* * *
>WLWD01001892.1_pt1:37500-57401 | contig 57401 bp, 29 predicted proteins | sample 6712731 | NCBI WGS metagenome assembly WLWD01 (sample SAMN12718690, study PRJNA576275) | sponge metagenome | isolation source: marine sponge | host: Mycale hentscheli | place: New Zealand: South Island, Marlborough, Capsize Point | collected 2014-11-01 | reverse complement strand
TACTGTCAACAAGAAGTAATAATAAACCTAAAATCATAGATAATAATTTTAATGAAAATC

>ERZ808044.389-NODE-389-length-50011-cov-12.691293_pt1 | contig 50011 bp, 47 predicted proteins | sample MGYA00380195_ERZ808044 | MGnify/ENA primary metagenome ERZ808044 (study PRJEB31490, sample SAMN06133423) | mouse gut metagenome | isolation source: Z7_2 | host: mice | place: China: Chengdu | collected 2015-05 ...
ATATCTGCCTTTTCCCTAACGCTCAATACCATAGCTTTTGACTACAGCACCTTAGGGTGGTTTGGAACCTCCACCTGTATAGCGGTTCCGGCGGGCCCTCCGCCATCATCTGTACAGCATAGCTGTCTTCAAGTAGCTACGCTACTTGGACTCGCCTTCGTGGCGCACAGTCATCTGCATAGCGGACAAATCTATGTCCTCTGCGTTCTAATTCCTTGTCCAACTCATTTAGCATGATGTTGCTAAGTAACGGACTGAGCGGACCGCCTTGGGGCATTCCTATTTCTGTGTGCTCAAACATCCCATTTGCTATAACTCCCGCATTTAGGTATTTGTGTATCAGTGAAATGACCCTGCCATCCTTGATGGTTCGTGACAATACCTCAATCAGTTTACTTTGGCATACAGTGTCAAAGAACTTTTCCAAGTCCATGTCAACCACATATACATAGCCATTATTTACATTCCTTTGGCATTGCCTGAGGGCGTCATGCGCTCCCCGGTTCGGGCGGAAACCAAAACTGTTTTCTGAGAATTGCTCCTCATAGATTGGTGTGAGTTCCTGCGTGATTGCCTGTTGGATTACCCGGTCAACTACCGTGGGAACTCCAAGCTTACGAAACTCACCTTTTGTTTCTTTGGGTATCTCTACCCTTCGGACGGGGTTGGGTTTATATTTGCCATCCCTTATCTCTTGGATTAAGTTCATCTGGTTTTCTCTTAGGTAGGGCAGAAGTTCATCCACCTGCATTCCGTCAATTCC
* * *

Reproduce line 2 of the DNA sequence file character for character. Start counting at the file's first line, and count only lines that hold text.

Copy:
TACTGTCAACAAGAAGTAATAATAAACCTAAAATCATAGATAATAATTTTAATGAAAATC